Version 3 was released to address the requirements of government and medical information users. It’s also meant to address shortcomings of Version 2 standards and increase global adoption of the HL7 standard. However, it’s not backward-compatible with Version 2 standards. A V2 interface must be considerably modified to communicate with a V3 interface. This defeated the general purpose of Version 3. 

HL7 FHIR combines the best features of HL7 V2 and HL7 V3. It leverages web service technologies and uses RESTful APIs for mobile compatibility. It also uses XML and JSON messaging formats, which allows for easier integrations with modern healthcare systems and mobile health apps.

Supplemental products and technologies

Various standards supplement the main HL7 framework to enhance their functions. Some common examples are:

  • CCD (Continuity of Care Document) – summarizes patient information and helps care providers share clinical information
  • SPL (Structured Product Labeling) – defines the markup syntax for the information included with medicines
  • CDA (Clinical Document Architecture) – an XML standard that transfers clinical data
  • CCOW (Clinical Context Management) – facilitates the coordination of different visual applications in a clinical workspace
  • Arden Syntax – represents and shares medical information
What Is HL7? Redefining Data Exchange in Healthcare

What Is HL7’s Role in Improving Interoperability?

Knowing what HL7 is in healthcare reveals its role in improving the interoperability of healthcare systems. It streamlines communication of healthcare systems and devices, reducing the need for manual data entry. This minimizes the risks of errors and improves data accuracy. 

With accurate data, healthcare providers can make better decisions about patient care. They will have a complete picture of the patient’s status, which can help them make informed calls that lead to better outcomes and patient satisfaction. 

There will also be better care coordination among different healthcare departments, which will help patients receive the best and most comprehensive treatments. This is possible because of the seamless exchange of patient data among different healthcare systems.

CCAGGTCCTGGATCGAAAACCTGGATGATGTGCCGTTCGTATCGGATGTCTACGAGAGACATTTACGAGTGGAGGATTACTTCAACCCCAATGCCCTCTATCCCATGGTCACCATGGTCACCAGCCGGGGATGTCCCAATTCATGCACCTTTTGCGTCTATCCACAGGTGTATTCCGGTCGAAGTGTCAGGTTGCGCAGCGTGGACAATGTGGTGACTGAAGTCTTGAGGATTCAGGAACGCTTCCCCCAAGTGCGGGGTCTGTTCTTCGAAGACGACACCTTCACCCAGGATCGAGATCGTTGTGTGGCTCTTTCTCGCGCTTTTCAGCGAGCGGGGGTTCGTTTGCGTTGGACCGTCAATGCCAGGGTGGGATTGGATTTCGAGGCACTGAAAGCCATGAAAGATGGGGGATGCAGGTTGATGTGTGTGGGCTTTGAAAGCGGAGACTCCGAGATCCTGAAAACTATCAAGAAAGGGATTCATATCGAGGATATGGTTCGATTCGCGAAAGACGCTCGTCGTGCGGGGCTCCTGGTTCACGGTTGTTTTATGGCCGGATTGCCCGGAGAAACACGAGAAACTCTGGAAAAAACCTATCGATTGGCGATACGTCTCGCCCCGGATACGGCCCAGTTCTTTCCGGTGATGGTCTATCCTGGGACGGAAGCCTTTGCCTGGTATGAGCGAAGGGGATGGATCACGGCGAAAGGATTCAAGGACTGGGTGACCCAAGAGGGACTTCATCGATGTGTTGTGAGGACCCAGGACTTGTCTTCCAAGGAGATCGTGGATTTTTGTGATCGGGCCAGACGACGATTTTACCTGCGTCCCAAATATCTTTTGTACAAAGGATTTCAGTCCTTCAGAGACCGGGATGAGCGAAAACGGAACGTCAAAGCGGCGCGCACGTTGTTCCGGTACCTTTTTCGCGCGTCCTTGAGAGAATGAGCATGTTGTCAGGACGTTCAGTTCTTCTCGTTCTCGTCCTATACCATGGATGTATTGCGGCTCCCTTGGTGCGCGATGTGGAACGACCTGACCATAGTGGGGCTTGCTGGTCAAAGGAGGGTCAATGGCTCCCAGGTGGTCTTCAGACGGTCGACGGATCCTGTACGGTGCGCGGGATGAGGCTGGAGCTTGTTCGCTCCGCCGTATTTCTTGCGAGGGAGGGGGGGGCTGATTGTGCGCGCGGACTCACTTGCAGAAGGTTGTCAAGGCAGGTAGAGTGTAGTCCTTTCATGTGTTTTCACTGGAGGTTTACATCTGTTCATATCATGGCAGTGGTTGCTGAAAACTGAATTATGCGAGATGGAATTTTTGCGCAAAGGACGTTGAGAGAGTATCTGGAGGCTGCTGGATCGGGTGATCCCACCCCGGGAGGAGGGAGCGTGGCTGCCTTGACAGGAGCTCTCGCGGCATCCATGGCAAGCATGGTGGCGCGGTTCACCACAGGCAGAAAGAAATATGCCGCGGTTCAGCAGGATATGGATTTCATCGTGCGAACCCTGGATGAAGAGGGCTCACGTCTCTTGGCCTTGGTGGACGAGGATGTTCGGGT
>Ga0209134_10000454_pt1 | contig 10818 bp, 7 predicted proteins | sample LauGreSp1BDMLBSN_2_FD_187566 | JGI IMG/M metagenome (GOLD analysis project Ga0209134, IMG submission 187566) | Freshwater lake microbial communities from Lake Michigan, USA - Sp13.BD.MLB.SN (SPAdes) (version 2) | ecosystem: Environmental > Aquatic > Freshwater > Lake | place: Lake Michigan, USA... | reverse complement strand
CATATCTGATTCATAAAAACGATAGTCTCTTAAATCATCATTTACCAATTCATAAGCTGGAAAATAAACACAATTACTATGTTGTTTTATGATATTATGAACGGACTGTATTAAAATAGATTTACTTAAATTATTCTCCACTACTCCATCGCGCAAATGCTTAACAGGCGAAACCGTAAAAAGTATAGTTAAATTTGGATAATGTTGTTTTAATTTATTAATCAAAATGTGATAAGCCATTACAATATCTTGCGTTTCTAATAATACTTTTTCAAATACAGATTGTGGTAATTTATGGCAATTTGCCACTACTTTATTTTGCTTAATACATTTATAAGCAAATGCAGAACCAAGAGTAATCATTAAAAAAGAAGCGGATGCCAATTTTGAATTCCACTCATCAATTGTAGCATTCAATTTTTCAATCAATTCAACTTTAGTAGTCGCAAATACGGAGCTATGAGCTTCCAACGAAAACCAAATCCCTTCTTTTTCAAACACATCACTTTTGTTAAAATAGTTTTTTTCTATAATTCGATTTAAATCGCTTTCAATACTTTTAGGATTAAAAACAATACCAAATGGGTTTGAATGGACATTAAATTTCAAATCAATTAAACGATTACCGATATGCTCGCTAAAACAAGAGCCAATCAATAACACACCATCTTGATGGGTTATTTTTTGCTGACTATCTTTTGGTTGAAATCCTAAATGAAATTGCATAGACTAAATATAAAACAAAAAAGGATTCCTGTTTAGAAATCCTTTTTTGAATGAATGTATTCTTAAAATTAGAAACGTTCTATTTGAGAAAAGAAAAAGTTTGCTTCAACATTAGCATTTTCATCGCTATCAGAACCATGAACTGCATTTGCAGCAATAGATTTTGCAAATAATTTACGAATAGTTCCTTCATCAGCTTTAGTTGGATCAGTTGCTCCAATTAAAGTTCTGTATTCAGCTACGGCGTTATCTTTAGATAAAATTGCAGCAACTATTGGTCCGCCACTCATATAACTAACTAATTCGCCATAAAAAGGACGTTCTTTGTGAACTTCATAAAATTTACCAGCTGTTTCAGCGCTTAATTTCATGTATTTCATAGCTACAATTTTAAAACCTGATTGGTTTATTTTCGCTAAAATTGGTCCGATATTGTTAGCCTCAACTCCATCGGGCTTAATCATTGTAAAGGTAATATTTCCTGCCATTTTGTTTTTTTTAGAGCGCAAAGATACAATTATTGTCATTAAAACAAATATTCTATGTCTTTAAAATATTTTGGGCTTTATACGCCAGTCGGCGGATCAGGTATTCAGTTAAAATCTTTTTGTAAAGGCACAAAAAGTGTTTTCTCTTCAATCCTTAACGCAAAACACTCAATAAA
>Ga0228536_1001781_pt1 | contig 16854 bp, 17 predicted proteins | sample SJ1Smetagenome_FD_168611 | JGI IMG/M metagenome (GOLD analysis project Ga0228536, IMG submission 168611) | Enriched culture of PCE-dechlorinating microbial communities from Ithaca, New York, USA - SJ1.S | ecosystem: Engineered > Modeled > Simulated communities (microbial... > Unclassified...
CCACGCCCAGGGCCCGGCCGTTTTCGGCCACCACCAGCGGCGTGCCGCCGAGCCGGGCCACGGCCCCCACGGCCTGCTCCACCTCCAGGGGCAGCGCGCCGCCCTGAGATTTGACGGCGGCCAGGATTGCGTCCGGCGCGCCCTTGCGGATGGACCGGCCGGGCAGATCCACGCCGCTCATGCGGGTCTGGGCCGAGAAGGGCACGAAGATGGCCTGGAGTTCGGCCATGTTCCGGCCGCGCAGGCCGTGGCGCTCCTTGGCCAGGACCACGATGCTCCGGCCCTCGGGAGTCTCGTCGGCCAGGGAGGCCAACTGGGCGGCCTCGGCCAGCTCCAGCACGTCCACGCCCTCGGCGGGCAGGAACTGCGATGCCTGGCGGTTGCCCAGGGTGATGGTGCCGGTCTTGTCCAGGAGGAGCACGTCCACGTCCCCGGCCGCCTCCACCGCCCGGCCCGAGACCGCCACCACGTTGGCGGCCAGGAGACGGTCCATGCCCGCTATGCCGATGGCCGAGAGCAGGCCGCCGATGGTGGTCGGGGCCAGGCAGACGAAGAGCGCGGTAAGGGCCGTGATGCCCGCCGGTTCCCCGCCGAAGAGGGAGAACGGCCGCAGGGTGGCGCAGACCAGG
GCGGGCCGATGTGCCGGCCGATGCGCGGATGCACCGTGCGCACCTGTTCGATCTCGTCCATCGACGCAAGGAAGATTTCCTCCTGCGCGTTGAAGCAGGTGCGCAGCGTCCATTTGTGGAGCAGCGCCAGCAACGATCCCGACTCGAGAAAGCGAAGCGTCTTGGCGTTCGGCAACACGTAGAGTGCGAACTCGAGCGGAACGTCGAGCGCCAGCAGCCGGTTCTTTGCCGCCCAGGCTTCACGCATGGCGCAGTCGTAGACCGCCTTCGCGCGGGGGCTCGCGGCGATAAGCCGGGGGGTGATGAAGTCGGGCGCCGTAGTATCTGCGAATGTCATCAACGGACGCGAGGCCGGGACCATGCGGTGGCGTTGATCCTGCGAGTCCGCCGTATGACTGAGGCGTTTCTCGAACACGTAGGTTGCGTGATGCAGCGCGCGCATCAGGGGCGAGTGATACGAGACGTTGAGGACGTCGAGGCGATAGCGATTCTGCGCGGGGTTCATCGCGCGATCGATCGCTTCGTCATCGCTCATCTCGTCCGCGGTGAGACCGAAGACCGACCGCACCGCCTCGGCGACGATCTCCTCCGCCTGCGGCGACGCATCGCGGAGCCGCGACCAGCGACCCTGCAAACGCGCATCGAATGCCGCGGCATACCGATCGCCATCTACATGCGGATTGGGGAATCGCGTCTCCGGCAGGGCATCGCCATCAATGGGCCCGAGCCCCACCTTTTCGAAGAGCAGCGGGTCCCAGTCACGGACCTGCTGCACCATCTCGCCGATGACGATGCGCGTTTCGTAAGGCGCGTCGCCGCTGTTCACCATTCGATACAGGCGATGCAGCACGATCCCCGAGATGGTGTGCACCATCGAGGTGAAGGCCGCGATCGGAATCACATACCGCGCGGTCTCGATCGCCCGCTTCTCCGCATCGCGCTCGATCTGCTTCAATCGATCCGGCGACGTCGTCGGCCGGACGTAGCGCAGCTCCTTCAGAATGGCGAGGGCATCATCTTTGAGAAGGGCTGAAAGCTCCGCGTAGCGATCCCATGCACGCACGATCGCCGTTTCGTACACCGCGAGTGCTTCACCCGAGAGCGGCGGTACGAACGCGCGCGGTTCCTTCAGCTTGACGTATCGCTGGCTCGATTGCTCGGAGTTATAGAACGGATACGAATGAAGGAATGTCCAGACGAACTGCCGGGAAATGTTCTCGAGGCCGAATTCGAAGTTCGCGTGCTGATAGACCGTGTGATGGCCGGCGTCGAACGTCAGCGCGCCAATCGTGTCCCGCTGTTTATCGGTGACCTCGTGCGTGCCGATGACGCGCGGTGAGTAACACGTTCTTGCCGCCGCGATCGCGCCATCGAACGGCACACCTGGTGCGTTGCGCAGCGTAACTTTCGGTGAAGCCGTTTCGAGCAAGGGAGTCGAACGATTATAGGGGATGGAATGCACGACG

Furthermore, health organizations will enjoy significant cost savings because there’s no need for duplicate tests and procedures. Using HL7 standards maximizes the value of EHRs and provides data cohesively that benefits healthcare providers and their staff.

The Future of HL7 in Modern Healthcare

The introduction of HL7 FHIR is revolutionizing the interoperability of modern healthcare systems. While widely used, HL7 Versions 2 and 3 are limited in their applications, especially in terms of supporting mobile applications and web-based technologies.

FHIR enables healthcare providers to access patient information regardless of location to provide on-demand patient care. It helps patients access their records using mobile devices, keeping them in the loop and empowering them to make informed decisions. 

As HL7 FHIR encourages innovation, it’s expected that new use cases and data types will emerge that will provide better collaboration and data sharing across global healthcare organizations. 

Kent Cañas

Kent is a content strategist currently specializing in HIPAA-compliant online fax. Her expertise in this field allows her to provide valuable insights to clients seeking a secure and efficient online fax solution.